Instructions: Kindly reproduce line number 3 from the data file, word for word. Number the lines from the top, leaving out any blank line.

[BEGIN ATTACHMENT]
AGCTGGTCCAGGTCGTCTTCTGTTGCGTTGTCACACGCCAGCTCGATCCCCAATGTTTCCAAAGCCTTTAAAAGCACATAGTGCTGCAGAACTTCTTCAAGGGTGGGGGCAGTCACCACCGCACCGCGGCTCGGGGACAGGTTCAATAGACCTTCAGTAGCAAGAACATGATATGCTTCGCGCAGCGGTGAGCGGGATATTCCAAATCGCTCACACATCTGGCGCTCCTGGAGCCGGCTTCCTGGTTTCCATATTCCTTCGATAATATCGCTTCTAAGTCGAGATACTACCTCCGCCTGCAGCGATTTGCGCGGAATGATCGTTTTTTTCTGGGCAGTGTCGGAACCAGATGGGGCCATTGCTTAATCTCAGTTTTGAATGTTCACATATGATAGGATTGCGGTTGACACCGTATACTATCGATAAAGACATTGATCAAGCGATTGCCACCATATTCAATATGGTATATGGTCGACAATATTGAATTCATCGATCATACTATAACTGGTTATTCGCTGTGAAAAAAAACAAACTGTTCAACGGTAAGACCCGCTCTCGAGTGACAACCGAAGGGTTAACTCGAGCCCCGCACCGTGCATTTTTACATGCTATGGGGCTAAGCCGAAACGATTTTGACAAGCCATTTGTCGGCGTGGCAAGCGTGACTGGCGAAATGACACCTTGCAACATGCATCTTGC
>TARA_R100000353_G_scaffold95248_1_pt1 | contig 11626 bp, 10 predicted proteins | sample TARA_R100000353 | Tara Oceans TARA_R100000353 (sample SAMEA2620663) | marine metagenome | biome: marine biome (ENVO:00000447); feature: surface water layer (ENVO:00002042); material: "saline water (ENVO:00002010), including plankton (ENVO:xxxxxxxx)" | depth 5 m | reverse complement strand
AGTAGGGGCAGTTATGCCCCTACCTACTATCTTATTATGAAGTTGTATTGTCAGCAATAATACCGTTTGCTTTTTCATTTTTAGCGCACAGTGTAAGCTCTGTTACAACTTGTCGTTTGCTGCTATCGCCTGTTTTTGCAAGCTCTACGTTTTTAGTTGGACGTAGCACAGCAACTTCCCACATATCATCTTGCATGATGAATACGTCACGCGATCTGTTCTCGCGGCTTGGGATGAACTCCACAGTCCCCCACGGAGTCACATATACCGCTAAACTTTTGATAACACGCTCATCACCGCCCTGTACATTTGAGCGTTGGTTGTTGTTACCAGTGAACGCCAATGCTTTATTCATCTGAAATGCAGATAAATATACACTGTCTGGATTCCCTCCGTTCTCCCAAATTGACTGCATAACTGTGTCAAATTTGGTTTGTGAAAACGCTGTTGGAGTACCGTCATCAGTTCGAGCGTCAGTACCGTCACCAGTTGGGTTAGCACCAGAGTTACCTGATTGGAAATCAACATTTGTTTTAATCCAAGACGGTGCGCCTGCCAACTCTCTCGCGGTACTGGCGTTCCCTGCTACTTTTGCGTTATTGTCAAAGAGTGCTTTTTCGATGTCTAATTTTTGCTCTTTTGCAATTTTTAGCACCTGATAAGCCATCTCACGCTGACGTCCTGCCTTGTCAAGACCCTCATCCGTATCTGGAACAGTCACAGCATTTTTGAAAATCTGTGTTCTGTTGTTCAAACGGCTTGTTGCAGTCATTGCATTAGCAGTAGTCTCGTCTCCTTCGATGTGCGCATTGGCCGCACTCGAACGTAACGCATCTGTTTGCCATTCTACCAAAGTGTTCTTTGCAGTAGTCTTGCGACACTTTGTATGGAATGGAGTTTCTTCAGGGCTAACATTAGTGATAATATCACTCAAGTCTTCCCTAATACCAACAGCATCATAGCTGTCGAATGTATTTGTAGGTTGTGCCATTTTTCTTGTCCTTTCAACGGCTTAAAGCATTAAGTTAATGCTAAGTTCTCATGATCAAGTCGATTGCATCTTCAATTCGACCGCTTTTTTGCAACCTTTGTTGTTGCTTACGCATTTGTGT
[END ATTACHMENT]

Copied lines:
AGTAGGGGCAGTTATGCCCCTACCTACTATCTTATTATGAAGTTGTATTGTCAGCAATAATACCGTTTGCTTTTTCATTTTTAGCGCACAGTGTAAGCTCTGTTACAACTTGTCGTTTGCTGCTATCGCCTGTTTTTGCAAGCTCTACGTTTTTAGTTGGACGTAGCACAGCAACTTCCCACATATCATCTTGCATGATGAATACGTCACGCGATCTGTTCTCGCGGCTTGGGATGAACTCCACAGTCCCCCACGGAGTCACATATACCGCTAAACTTTTGATAACACGCTCATCACCGCCCTGTACATTTGAGCGTTGGTTGTTGTTACCAGTGAACGCCAATGCTTTATTCATCTGAAATGCAGATAAATATACACTGTCTGGATTCCCTCCGTTCTCCCAAATTGACTGCATAACTGTGTCAAATTTGGTTTGTGAAAACGCTGTTGGAGTACCGTCATCAGTTCGAGCGTCAGTACCGTCACCAGTTGGGTTAGCACCAGAGTTACCTGATTGGAAATCAACATTTGTTTTAATCCAAGACGGTGCGCCTGCCAACTCTCTCGCGGTACTGGCGTTCCCTGCTACTTTTGCGTTATTGTCAAAGAGTGCTTTTTCGATGTCTAATTTTTGCTCTTTTGCAATTTTTAGCACCTGATAAGCCATCTCACGCTGACGTCCTGCCTTGTCAAGACCCTCATCCGTATCTGGAACAGTCACAGCATTTTTGAAAATCTGTGTTCTGTTGTTCAAACGGCTTGTTGCAGTCATTGCATTAGCAGTAGTCTCGTCTCCTTCGATGTGCGCATTGGCCGCACTCGAACGTAACGCATCTGTTTGCCATTCTACCAAAGTGTTCTTTGCAGTAGTCTTGCGACACTTTGTATGGAATGGAGTTTCTTCAGGGCTAACATTAGTGATAATATCACTCAAGTCTTCCCTAATACCAACAGCATCATAGCTGTCGAATGTATTTGTAGGTTGTGCCATTTTTCTTGTCCTTTCAACGGCTTAAAGCATTAAGTTAATGCTAAGTTCTCATGATCAAGTCGATTGCATCTTCAATTCGACCGCTTTTTTGCAACCTTTGTTGTTGCTTACGCATTTGTGT